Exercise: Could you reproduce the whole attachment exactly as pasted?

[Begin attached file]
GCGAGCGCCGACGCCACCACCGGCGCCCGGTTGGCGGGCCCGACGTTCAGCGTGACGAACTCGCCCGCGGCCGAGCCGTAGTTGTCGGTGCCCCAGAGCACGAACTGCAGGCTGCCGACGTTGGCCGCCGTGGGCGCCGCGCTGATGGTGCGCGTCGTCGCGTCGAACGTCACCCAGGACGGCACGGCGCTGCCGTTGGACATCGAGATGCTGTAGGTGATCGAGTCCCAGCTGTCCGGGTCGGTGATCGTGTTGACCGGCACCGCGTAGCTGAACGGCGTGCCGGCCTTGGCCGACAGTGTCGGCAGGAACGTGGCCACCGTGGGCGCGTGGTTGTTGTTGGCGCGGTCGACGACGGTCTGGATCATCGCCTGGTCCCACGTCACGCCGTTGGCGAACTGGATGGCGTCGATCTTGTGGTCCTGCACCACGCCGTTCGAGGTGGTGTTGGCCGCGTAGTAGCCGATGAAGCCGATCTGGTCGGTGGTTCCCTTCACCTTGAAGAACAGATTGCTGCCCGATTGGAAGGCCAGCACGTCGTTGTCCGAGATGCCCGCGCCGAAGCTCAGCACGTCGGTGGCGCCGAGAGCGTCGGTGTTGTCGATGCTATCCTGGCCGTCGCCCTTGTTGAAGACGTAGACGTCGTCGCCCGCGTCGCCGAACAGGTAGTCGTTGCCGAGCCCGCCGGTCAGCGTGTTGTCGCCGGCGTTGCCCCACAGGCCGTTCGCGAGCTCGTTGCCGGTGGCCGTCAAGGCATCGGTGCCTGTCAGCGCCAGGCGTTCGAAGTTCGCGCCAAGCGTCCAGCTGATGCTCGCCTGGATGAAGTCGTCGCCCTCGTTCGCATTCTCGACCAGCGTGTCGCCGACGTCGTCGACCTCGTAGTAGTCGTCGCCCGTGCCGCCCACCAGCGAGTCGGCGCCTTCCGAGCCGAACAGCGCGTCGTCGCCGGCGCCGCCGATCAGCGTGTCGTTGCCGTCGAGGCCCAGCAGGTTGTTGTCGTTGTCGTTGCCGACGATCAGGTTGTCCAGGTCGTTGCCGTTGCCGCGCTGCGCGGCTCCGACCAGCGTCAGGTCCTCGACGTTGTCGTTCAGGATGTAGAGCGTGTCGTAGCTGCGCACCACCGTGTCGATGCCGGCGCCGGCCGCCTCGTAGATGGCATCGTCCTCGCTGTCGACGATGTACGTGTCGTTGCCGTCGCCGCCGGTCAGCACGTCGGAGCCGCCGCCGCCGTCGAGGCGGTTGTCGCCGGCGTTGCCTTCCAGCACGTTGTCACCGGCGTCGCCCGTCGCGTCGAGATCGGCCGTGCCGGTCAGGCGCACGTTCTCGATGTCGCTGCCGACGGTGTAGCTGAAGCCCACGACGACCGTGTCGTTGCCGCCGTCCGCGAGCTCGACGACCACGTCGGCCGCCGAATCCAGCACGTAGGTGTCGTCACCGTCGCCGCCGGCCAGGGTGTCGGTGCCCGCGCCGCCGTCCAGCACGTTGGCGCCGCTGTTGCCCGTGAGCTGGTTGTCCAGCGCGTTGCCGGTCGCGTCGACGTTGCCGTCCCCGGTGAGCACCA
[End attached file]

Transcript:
GCGAGCGCCGACGCCACCACCGGCGCCCGGTTGGCGGGCCCGACGTTCAGCGTGACGAACTCGCCCGCGGCCGAGCCGTAGTTGTCGGTGCCCCAGAGCACGAACTGCAGGCTGCCGACGTTGGCCGCCGTGGGCGCCGCGCTGATGGTGCGCGTCGTCGCGTCGAACGTCACCCAGGACGGCACGGCGCTGCCGTTGGACATCGAGATGCTGTAGGTGATCGAGTCCCAGCTGTCCGGGTCGGTGATCGTGTTGACCGGCACCGCGTAGCTGAACGGCGTGCCGGCCTTGGCCGACAGTGTCGGCAGGAACGTGGCCACCGTGGGCGCGTGGTTGTTGTTGGCGCGGTCGACGACGGTCTGGATCATCGCCTGGTCCCACGTCACGCCGTTGGCGAACTGGATGGCGTCGATCTTGTGGTCCTGCACCACGCCGTTCGAGGTGGTGTTGGCCGCGTAGTAGCCGATGAAGCCGATCTGGTCGGTGGTTCCCTTCACCTTGAAGAACAGATTGCTGCCCGATTGGAAGGCCAGCACGTCGTTGTCCGAGATGCCCGCGCCGAAGCTCAGCACGTCGGTGGCGCCGAGAGCGTCGGTGTTGTCGATGCTATCCTGGCCGTCGCCCTTGTTGAAGACGTAGACGTCGTCGCCCGCGTCGCCGAACAGGTAGTCGTTGCCGAGCCCGCCGGTCAGCGTGTTGTCGCCGGCGTTGCCCCACAGGCCGTTCGCGAGCTCGTTGCCGGTGGCCGTCAAGGCATCGGTGCCTGTCAGCGCCAGGCGTTCGAAGTTCGCGCCAAGCGTCCAGCTGATGCTCGCCTGGATGAAGTCGTCGCCCTCGTTCGCATTCTCGACCAGCGTGTCGCCGACGTCGTCGACCTCGTAGTAGTCGTCGCCCGTGCCGCCCACCAGCGAGTCGGCGCCTTCCGAGCCGAACAGCGCGTCGTCGCCGGCGCCGCCGATCAGCGTGTCGTTGCCGTCGAGGCCCAGCAGGTTGTTGTCGTTGTCGTTGCCGACGATCAGGTTGTCCAGGTCGTTGCCGTTGCCGCGCTGCGCGGCTCCGACCAGCGTCAGGTCCTCGACGTTGTCGTTCAGGATGTAGAGCGTGTCGTAGCTGCGCACCACCGTGTCGATGCCGGCGCCGGCCGCCTCGTAGATGGCATCGTCCTCGCTGTCGACGATGTACGTGTCGTTGCCGTCGCCGCCGGTCAGCACGTCGGAGCCGCCGCCGCCGTCGAGGCGGTTGTCGCCGGCGTTGCCTTCCAGCACGTTGTCACCGGCGTCGCCCGTCGCGTCGAGATCGGCCGTGCCGGTCAGGCGCACGTTCTCGATGTCGCTGCCGACGGTGTAGCTGAAGCCCACGACGACCGTGTCGTTGCCGCCGTCCGCGAGCTCGACGACCACGTCGGCCGCCGAATCCAGCACGTAGGTGTCGTCACCGTCGCCGCCGGCCAGGGTGTCGGTGCCCGCGCCGCCGTCCAGCACGTTGGCGCCGCTGTTGCCCGTGAGCTGGTTGTCCAGCGCGTTGCCGGTCGCGTCGACGTTGCCGTCCCCGGTGAGCACCA